- Becoming Part of the Moving StoryJews on the Latin American Screen
Jews were among the pioneers of film and television in most of Latin America. The historiography of cinema, however, does not usually mention the ethnicity or religion of the filmmakers since Latin American intellectuals tend to reject ethnicity as an important analytical category, unless it relates to indigenous groups or people of African descent. This approach is shared by many intellectuals identified with specific ethnic backgrounds, such as Jewish Latin Americans, Arab Latin Americans, and Asian Latin Americans.
Most of the meager information about Jewish contributions to filmmaking in the past can be found in the publications of community institutions, which endeavor to highlight Jewish contributions to various facets of life in Latin America. They are also available in personal memoirs and on websites. Moreover, several authors writing about the Jewish achievement in Latin America have not considered cinema as a worthy enough activity to be mentioned among their accomplishments. In his 1960s book on the Jews of Argentina, for example, José Liberman recounted the history of Jewish agricultural settlement in the country, discussed the establishment of community institutions, and added a long list of Jews active in politics, the economy, and culture,1 but he did not mention Jews active in popular culture, such as movies, television, music, or sports. More than forty years later, Ricardo Feierstein, in his history of Argentinian Jews, devoted only five pages out of 459 to mentioning Jews who were prominent in these fields.2 In both cases, it is impossible to know whether the characterization of certain [End Page 1] people as Jewish relied on research in archives or was merely based on pinpointing names that sounded Jewish or simply on personal acquaintance.
In the past decade methodological and theoretical discussions, however, have encouraged new studies of Jewish Latin American experiences.3 Recent studies are less focused on political aspects, giving more weight to cultural and social facets. Scholars nowadays are less concerned with Jews as victims of anti-Semitism, xenophobia, or racism and more with their place and role as integral parts of society at large. Research is no longer based so much on communal and institutional sources as on testimonies produced by nonaffiliated ethnics, focusing on history from below and on oral testimonies rather than on “official stories.” Many authors currently favor comparative perspectives, both across ethnic divides within the nation and from a transnational viewpoint regarding the Diaspora links to its real or imagined homeland.4 The present issue of Jewish Film & New Media reflects the vitality and innovativeness of Jewish Latin American studies.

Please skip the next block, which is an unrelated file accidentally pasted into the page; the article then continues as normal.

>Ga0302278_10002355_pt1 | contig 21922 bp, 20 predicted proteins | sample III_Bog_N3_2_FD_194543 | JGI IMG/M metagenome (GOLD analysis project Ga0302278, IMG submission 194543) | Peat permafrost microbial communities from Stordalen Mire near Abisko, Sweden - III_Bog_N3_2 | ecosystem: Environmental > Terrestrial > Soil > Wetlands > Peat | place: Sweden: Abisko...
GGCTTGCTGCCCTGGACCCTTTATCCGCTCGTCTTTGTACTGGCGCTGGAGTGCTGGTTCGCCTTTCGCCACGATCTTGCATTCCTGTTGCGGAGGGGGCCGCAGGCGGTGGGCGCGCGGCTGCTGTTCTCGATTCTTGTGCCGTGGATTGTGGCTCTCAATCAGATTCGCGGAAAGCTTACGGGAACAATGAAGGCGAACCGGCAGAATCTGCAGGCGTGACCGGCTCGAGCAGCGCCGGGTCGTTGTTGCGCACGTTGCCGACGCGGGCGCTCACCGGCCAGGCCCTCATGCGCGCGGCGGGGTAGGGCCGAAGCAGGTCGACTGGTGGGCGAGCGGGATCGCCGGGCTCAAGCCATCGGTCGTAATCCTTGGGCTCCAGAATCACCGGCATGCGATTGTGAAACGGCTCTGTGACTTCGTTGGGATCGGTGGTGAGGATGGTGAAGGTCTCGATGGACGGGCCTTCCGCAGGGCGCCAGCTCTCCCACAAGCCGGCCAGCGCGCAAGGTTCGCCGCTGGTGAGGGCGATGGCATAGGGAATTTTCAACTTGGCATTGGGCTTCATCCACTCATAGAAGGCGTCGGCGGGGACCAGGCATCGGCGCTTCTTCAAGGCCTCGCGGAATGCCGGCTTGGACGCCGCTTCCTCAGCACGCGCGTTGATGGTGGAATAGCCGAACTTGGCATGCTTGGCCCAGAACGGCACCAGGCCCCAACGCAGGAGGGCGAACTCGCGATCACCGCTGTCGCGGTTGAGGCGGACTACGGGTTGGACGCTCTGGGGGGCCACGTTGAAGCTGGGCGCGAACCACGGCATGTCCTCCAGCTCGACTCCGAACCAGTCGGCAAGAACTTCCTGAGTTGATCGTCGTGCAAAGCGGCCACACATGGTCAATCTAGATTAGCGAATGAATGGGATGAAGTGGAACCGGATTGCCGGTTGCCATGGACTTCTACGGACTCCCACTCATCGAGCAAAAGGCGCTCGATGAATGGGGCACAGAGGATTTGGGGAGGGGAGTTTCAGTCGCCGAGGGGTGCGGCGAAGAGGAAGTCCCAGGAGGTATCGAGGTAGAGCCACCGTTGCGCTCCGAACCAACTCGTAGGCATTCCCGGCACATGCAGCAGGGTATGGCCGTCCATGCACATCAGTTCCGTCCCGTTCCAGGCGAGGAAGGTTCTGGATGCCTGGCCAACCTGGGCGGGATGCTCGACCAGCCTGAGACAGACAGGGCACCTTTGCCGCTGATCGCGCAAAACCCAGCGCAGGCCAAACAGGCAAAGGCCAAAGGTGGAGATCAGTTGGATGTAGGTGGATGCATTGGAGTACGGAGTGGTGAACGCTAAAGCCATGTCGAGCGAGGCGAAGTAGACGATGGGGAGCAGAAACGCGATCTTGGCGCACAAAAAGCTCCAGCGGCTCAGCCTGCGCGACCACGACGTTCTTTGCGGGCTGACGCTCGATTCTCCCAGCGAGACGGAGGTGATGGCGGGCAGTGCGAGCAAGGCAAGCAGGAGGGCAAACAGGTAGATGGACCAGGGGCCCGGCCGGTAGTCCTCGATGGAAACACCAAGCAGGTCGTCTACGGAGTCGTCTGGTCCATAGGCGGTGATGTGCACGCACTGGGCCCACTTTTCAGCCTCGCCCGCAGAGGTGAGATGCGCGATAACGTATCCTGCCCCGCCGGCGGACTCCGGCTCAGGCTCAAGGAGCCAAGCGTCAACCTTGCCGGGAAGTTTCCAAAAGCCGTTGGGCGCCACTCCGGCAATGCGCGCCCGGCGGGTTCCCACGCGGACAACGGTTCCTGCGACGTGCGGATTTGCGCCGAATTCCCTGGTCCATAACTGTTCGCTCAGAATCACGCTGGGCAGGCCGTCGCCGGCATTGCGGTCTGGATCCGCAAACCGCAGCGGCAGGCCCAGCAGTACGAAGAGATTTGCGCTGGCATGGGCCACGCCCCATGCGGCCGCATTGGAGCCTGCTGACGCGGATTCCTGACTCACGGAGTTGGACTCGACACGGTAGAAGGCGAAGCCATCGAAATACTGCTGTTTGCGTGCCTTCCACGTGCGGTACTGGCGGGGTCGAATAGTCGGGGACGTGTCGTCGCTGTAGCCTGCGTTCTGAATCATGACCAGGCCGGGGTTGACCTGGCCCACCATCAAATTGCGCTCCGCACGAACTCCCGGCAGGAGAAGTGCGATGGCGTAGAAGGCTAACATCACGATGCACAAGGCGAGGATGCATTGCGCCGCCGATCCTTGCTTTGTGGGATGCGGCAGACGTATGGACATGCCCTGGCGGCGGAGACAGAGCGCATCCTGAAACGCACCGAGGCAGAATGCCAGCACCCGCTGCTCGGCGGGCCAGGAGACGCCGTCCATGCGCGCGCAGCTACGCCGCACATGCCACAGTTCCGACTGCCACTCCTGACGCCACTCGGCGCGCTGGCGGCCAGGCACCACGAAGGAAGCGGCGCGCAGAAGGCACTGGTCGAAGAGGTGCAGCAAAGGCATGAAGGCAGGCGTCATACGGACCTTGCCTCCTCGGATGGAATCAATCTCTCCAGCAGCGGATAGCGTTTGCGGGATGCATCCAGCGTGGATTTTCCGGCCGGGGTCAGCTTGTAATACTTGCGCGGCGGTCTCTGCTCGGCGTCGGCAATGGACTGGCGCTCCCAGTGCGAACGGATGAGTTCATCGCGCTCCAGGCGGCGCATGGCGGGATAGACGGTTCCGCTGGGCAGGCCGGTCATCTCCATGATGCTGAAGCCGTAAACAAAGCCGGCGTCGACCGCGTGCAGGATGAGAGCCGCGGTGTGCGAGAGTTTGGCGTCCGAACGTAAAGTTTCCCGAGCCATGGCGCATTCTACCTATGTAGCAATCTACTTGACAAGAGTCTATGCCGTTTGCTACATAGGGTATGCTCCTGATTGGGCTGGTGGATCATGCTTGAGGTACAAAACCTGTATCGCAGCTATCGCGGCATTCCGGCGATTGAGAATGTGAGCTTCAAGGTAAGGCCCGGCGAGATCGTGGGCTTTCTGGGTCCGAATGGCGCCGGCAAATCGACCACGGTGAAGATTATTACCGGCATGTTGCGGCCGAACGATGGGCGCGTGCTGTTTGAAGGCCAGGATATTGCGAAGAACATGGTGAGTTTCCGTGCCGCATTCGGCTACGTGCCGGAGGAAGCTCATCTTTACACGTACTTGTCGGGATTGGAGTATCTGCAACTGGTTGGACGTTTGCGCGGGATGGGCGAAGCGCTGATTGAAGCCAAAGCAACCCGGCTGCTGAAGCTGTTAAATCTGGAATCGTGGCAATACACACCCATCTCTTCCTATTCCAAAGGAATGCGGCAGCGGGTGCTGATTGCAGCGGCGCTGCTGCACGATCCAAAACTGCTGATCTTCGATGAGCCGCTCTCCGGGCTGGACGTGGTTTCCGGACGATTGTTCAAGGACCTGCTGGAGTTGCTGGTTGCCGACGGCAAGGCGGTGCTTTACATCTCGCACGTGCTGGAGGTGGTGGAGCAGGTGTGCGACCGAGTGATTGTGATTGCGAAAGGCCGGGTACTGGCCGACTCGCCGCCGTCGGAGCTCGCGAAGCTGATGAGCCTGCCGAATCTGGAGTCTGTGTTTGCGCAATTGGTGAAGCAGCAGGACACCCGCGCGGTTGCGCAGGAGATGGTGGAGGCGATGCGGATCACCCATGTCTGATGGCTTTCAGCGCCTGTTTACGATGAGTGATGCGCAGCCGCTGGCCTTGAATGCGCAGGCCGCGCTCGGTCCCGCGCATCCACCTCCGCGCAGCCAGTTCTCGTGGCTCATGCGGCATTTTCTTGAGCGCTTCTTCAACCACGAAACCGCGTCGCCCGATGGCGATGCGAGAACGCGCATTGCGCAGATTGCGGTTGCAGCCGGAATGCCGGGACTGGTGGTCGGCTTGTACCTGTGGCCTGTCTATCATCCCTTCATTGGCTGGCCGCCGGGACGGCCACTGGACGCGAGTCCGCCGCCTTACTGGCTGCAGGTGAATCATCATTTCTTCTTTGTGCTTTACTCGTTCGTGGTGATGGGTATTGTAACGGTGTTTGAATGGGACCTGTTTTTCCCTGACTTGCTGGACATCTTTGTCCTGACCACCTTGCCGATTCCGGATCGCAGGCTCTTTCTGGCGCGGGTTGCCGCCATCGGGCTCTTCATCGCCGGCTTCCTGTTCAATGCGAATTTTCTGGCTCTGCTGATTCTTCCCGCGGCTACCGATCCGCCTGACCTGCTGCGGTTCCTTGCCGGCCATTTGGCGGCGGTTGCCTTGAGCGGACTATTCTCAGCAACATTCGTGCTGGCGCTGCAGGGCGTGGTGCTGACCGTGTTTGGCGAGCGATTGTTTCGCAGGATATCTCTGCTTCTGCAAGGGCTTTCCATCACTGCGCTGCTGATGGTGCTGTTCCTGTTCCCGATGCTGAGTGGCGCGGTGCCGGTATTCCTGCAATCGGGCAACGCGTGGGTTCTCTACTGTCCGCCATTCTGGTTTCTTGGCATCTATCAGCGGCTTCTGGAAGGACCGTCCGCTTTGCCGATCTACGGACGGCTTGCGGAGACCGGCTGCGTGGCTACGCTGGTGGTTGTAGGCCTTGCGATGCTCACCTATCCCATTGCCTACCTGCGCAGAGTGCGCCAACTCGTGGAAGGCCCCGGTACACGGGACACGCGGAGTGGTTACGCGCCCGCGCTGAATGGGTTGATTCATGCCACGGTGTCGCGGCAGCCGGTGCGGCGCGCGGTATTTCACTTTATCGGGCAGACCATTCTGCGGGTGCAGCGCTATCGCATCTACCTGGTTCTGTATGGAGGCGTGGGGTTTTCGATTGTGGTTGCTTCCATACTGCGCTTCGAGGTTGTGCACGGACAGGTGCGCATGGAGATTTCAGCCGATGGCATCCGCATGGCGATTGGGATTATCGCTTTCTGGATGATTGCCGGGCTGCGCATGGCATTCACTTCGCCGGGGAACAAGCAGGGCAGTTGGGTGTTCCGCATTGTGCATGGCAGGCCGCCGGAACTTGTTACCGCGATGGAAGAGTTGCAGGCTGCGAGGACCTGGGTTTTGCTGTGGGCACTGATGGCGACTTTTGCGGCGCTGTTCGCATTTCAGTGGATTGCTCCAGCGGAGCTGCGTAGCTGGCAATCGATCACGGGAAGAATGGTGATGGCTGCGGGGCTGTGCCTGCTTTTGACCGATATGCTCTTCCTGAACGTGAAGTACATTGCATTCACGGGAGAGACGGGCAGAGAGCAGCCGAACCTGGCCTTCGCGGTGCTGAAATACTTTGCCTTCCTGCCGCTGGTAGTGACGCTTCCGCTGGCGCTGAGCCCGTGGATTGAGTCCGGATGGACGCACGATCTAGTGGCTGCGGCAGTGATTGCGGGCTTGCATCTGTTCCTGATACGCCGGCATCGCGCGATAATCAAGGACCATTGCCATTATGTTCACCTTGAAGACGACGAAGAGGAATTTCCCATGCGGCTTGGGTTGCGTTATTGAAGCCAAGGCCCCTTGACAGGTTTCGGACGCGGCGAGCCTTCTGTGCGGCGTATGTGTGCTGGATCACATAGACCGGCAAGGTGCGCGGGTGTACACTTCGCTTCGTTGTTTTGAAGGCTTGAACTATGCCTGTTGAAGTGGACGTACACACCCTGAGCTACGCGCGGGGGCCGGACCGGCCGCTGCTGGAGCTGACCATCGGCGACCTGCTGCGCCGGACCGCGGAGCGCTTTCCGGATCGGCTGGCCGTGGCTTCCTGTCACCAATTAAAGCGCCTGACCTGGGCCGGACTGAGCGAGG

When it comes to the bibliography on Latin American cinema, the challenges are no less significant. Since Jews are often identified with the hegemonic white population, the research focused on the Jewish contribution to film and television, or on the representation of Jewish experiences in movies, has been minimal or conspicuously absent until the rise of multicultural perceptions in the late twentieth century. Thus a dictionary of filmmakers published in the late 1990s includes four hundred entries for Latin American directors without mentioning their ethnic identity or religious faith. On the other hand, the dictionary includes special chapters on foreign directors who visited the Latin American continent, and on exiled Spanish filmmakers who found refuge in Argentina and Mexico following the victory of the Nationalists in the Spanish Civil War (1936–39).5 Similarly, a book of interviews with seventy well-known filmmakers from all over Latin America casually mentioned the Jewishness of only one of them, and ignored that of at least one other.6
Moreover, before the upsurge of democratization in the eighties, and the integration of national economies into globalized markets from the early 1990s onward, very few films featured Jewish characters. Despite being a tiny minority demographically, Latin American Jews have been prominent in most walks of life, especially in Argentina, Brazil, and Mexico. Indeed, there are approximately 500,000 Jews in Latin America today, with the greatest concentration by far in Argentina, with Brazil and Mexico as distant seconds, and a third tier far behind in Venezuela, Chile, and Uruguay. Yet, although...